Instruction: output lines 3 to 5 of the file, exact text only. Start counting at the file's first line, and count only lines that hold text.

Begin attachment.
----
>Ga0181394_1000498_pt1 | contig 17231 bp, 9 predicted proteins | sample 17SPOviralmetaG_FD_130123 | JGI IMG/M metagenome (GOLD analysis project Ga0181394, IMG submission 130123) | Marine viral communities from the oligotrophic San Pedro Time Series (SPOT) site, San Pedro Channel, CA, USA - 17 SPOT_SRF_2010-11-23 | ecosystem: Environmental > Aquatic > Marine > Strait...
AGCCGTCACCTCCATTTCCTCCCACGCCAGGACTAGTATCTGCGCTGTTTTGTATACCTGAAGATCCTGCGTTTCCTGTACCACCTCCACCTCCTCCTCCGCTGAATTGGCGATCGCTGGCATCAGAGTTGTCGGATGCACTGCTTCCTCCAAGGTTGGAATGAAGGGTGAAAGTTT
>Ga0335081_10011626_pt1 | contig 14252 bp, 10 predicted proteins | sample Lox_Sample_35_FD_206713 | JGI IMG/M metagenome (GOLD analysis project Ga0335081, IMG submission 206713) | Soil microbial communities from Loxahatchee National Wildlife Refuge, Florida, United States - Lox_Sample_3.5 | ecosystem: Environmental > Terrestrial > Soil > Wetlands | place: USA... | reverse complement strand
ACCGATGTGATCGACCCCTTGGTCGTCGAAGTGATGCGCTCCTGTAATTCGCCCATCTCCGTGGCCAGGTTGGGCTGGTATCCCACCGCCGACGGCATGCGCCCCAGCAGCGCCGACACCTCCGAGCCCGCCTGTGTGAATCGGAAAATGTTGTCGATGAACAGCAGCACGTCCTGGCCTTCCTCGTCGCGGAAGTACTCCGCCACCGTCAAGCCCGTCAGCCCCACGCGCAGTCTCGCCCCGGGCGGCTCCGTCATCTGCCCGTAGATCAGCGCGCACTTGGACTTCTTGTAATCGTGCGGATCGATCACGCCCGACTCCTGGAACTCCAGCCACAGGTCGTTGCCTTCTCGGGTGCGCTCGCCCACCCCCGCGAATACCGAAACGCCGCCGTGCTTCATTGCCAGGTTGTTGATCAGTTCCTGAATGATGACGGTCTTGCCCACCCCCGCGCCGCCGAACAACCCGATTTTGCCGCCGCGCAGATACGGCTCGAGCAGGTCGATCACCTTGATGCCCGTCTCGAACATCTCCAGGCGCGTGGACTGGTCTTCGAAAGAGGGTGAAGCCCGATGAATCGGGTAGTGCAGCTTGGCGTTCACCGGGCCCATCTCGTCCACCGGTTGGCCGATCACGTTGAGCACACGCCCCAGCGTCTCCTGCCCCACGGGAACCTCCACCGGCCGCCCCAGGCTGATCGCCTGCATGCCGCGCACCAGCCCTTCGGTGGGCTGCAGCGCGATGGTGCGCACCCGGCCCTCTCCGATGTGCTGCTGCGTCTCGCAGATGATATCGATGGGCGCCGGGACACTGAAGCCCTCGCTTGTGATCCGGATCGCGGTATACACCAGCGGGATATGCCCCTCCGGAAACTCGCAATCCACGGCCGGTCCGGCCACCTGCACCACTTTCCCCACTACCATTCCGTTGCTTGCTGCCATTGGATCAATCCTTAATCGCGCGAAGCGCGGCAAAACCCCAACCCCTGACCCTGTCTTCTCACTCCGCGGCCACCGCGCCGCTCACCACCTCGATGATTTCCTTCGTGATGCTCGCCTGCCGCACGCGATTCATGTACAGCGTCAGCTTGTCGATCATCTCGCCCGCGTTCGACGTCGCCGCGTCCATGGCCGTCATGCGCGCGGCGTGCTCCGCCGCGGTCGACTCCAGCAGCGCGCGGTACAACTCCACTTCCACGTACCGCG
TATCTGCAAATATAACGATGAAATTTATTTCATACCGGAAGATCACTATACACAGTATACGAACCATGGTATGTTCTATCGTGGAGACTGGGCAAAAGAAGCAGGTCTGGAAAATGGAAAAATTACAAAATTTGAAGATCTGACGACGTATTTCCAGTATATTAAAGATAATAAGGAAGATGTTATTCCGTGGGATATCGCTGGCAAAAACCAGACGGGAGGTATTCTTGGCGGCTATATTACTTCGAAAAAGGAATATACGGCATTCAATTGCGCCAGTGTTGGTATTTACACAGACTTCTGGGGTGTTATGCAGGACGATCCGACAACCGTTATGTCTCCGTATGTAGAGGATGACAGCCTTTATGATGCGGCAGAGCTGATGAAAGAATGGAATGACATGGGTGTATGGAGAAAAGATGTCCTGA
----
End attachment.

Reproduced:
>Ga0335081_10011626_pt1 | contig 14252 bp, 10 predicted proteins | sample Lox_Sample_35_FD_206713 | JGI IMG/M metagenome (GOLD analysis project Ga0335081, IMG submission 206713) | Soil microbial communities from Loxahatchee National Wildlife Refuge, Florida, United States - Lox_Sample_3.5 | ecosystem: Environmental > Terrestrial > Soil > Wetlands | place: USA... | reverse complement strand
ACCGATGTGATCGACCCCTTGGTCGTCGAAGTGATGCGCTCCTGTAATTCGCCCATCTCCGTGGCCAGGTTGGGCTGGTATCCCACCGCCGACGGCATGCGCCCCAGCAGCGCCGACACCTCCGAGCCCGCCTGTGTGAATCGGAAAATGTTGTCGATGAACAGCAGCACGTCCTGGCCTTCCTCGTCGCGGAAGTACTCCGCCACCGTCAAGCCCGTCAGCCCCACGCGCAGTCTCGCCCCGGGCGGCTCCGTCATCTGCCCGTAGATCAGCGCGCACTTGGACTTCTTGTAATCGTGCGGATCGATCACGCCCGACTCCTGGAACTCCAGCCACAGGTCGTTGCCTTCTCGGGTGCGCTCGCCCACCCCCGCGAATACCGAAACGCCGCCGTGCTTCATTGCCAGGTTGTTGATCAGTTCCTGAATGATGACGGTCTTGCCCACCCCCGCGCCGCCGAACAACCCGATTTTGCCGCCGCGCAGATACGGCTCGAGCAGGTCGATCACCTTGATGCCCGTCTCGAACATCTCCAGGCGCGTGGACTGGTCTTCGAAAGAGGGTGAAGCCCGATGAATCGGGTAGTGCAGCTTGGCGTTCACCGGGCCCATCTCGTCCACCGGTTGGCCGATCACGTTGAGCACACGCCCCAGCGTCTCCTGCCCCACGGGAACCTCCACCGGCCGCCCCAGGCTGATCGCCTGCATGCCGCGCACCAGCCCTTCGGTGGGCTGCAGCGCGATGGTGCGCACCCGGCCCTCTCCGATGTGCTGCTGCGTCTCGCAGATGATATCGATGGGCGCCGGGACACTGAAGCCCTCGCTTGTGATCCGGATCGCGGTATACACCAGCGGGATATGCCCCTCCGGAAACTCGCAATCCACGGCCGGTCCGGCCACCTGCACCACTTTCCCCACTACCATTCCGTTGCTTGCTGCCATTGGATCAATCCTTAATCGCGCGAAGCGCGGCAAAACCCCAACCCCTGACCCTGTCTTCTCACTCCGCGGCCACCGCGCCGCTCACCACCTCGATGATTTCCTTCGTGATGCTCGCCTGCCGCACGCGATTCATGTACAGCGTCAGCTTGTCGATCATCTCGCCCGCGTTCGACGTCGCCGCGTCCATGGCCGTCATGCGCGCGGCGTGCTCCGCCGCGGTCGACTCCAGCAGCGCGCGGTACAACTCCACTTCCACGTACCGCG
TATCTGCAAATATAACGATGAAATTTATTTCATACCGGAAGATCACTATACACAGTATACGAACCATGGTATGTTCTATCGTGGAGACTGGGCAAAAGAAGCAGGTCTGGAAAATGGAAAAATTACAAAATTTGAAGATCTGACGACGTATTTCCAGTATATTAAAGATAATAAGGAAGATGTTATTCCGTGGGATATCGCTGGCAAAAACCAGACGGGAGGTATTCTTGGCGGCTATATTACTTCGAAAAAGGAATATACGGCATTCAATTGCGCCAGTGTTGGTATTTACACAGACTTCTGGGGTGTTATGCAGGACGATCCGACAACCGTTATGTCTCCGTATGTAGAGGATGACAGCCTTTATGATGCGGCAGAGCTGATGAAAGAATGGAATGACATGGGTGTATGGAGAAAAGATGTCCTGA